A great exercise is to try coloring objects with a very limited set of values, or even just two. In these exercises, use the paper as the light value and your pigment as the shadow. Or try using a darker paper as the shadow, and add highlights with a lighter pigment. Try different mediums and colored papers. These are forgiving techniques and allow you to move fast through your drawings.

When drawing more complex shapes and shadows, it helps to break the whole composition down into simplified forms first, as described in the second video of this series. Then start adding in the reference linework, shading and highlights.

Cast Shadows (9:41)

The shading within an item is defined by the direction of its key light source, but objects also block light from the areas around them, creating what are called cast shadows.

Cast shadows are great for grounding your object and tying it into its surroundings. Cast shadows can help to define lighting, contour, and spacing - aka the distance between your object and surrounding surfaces.

Practice creating a cast shadow with a simple box. First, define the angle of your shadow by drawing reference lines from the center of the light source to the furthest corners at the top of the box, and extend the lines beyond it to the ground.

Next, define the direction of your shadow by drawing reference lines from the ground that is directly below your light source, across to the bottom corners of your box and beyond it. This establishes both the ground of your box and its shadow.

Finally, where the angle lines and directional lines cross, connect the intersecting corners with a new set of lines. This defines the boundaries of your box's cast shadow.

Try shining a flashlight above your reference object and see what happens when you move it around. The lower your light source, the longer the shadow becomes behind the object. The closer your light source, the more distorted the shadow becomes.

Doing these exercises will help you to become familiar with referencing your areas and shadows. In the long run, you don’t have to draw reference lines for everything you see. It’s enough to know generally how they are cast to get across the idea. At the same time, the more convincingly you sketch, the more realistic your piece will be. Reference exercises help you to become faster at drawing while executing with more precision.

With digital tools, you can make cast shadows very effectively by simply duplicating, then distorting the mirror of the object. If you like, go ahead and blend the shadows into the background some, to mimic the diffusion of light in reality.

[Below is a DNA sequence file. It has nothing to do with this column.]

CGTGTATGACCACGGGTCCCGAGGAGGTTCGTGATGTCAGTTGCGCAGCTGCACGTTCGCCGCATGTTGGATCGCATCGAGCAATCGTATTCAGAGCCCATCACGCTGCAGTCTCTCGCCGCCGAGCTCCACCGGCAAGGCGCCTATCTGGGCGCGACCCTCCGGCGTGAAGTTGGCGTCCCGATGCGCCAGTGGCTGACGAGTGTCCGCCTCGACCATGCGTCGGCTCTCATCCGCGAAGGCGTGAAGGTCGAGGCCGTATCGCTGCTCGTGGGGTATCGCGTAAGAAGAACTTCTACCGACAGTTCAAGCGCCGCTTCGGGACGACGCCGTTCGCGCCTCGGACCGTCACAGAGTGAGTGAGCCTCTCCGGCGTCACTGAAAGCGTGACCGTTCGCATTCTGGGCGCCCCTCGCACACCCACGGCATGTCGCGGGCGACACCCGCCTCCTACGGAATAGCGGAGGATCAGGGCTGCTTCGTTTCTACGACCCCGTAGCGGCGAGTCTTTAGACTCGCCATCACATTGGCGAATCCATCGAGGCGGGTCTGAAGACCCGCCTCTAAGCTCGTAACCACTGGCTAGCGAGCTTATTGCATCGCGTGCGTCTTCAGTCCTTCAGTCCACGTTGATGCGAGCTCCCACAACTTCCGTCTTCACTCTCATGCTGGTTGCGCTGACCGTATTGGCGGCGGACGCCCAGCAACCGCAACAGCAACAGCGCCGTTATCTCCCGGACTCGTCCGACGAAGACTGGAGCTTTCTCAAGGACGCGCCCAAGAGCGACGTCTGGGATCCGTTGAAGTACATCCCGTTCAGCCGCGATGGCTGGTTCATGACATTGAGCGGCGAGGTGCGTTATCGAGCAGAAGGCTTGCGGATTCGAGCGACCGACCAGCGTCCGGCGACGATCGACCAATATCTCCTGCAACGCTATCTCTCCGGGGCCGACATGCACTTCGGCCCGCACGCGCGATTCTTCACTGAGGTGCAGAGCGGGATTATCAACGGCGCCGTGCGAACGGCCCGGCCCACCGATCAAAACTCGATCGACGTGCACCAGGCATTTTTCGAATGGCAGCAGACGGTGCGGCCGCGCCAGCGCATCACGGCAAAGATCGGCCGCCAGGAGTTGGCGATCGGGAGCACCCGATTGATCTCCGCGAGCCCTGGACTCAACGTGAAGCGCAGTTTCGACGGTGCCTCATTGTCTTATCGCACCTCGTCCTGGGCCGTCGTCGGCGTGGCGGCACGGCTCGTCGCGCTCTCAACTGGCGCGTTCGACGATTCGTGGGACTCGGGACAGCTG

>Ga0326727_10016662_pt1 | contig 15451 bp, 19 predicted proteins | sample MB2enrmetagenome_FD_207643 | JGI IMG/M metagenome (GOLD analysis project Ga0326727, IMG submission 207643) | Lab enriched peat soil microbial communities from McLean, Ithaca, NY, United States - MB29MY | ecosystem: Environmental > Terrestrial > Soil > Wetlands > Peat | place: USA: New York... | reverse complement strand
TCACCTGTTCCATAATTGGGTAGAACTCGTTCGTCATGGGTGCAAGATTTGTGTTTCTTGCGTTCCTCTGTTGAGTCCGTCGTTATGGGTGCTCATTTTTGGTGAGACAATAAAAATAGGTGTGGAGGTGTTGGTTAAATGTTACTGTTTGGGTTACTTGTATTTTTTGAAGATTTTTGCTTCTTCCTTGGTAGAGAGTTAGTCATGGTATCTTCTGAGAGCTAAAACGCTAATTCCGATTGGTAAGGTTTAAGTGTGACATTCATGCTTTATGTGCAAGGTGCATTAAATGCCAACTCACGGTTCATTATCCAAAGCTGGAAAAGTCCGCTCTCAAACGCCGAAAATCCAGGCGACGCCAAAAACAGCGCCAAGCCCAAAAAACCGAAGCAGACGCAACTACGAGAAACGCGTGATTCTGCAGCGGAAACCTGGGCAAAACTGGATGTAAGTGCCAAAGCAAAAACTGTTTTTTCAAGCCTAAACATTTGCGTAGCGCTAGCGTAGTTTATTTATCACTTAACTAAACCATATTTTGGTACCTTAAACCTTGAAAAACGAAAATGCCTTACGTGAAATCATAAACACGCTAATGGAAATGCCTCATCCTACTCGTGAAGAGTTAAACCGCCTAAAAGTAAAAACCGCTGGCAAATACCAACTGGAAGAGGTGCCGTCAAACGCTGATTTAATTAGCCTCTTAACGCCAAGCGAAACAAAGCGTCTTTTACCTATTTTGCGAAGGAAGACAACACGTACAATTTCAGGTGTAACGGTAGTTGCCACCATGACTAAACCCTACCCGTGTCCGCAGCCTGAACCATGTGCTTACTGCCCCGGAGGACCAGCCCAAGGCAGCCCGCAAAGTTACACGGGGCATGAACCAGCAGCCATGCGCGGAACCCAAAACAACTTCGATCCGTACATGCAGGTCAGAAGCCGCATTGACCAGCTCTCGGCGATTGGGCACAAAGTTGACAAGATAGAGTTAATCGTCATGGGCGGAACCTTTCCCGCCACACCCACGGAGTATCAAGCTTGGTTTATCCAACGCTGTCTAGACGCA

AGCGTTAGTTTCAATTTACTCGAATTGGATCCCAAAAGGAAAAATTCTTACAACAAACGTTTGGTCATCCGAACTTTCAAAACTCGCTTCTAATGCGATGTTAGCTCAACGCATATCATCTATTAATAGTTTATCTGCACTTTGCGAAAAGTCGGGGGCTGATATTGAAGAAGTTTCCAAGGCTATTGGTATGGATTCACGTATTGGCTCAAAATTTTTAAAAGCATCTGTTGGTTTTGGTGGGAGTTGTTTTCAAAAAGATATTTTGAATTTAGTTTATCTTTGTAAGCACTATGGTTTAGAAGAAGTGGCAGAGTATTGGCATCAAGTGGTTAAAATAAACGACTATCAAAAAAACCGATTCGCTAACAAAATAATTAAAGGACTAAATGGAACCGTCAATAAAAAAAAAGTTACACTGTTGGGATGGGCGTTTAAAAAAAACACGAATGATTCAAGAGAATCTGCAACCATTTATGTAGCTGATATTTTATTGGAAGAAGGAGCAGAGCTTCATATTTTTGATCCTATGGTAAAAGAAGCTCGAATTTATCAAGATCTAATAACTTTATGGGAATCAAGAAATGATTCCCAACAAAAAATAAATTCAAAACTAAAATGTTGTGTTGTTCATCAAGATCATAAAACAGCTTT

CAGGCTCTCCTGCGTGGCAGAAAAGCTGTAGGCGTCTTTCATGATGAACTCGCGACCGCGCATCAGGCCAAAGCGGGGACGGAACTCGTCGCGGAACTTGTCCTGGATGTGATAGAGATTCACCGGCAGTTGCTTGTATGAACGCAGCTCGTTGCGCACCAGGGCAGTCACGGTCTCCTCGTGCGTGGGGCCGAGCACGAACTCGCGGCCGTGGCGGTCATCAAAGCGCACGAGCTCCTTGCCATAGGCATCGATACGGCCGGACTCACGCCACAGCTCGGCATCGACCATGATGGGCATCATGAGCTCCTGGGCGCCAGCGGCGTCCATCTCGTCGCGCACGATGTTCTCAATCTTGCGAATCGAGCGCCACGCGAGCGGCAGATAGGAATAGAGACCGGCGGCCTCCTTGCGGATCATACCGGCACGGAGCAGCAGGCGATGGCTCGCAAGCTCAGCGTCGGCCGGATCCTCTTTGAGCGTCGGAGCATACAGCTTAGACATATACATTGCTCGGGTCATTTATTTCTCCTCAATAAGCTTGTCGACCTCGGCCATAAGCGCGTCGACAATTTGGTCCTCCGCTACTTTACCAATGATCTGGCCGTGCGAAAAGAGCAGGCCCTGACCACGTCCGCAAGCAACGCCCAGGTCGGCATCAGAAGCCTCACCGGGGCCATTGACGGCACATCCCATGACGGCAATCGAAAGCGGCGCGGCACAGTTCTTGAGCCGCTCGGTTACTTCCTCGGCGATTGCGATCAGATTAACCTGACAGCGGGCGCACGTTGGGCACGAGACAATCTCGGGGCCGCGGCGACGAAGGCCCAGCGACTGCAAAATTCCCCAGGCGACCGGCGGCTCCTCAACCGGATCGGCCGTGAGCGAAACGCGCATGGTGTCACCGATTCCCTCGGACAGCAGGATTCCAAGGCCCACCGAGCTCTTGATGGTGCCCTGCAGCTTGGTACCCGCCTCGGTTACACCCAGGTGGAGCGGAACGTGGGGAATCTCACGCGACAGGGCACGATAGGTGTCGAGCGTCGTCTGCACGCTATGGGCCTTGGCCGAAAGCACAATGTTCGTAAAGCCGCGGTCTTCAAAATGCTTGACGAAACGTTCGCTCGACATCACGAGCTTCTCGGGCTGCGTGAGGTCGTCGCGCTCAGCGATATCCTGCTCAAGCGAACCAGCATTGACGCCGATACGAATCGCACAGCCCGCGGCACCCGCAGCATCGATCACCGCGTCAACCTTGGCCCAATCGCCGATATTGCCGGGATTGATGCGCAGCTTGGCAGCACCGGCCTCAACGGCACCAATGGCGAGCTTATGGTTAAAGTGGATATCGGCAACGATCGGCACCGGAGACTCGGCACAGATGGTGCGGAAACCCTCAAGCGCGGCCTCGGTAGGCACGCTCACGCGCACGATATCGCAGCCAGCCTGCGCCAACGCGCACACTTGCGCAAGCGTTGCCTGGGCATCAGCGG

Homework (13:29)

Below in the Course Materials section is a practice sheet I've prepared for you to help you work on your shading. This sheet contains several forms for applying shadows and highlights, and for practicing cast shadows. It also includes reference images for you to work on analysing the shapes made by light and shadow. Try out the exercises I’ve shown in the video and see how much more confidence you gain with your sketching.

Course Materials

Download Course Files (includes JPG and concepts files)

Importing the File

Tap the download link and choose your file type from among the options. 

Downloading a JPG file:

1. Download the file and choose whether to save it to your photo roll or files.

2. Drag+drop the file onto the canvas from your photo library or files, or use the Import menu to open the file.

Downloading a .concept or .concepts file:

1. Make sure Concepts is already installed on your device - choose your app version here. Download the .concept (Concepts for iOS) or .concepts (Concepts for Windows, Android, Chrome OS) file on this device.

2. Tap open the file. This will bring up an option to Share or Open In your app of choice. Tap Concepts.

3. The file will automatically open for you as a new drawing in the app.

4. Sketch right on top of the file or use layers to organize your work (below).

Do you have questions about the tutorial? Please email us at concepts@tophatch.com and we'll be happy to help. Comments and feedback are appreciated!

Learn to Draw Playlist on YouTube

Learn to Draw Video + Course Materials by Lasse Pekkala

New to Concepts? Try these YouTube tutorials:

Concepts Quick Start for iOS

Learn Concepts for Windows 10

Learn Concepts for Android & Chrome OS



One Point Perspective Sketching - Architect Bhupesh Malviya shares how to draw an urban sketch using One Point Perspective.

Architectural Design Series - Learn architectural design sketching on Concepts with award-winning Architect Osama Elfar.

Setting Up Your Menus, Brushes and Presets - Learn how to customize your canvas layout, menus, tool wheel and brush presets in Concepts.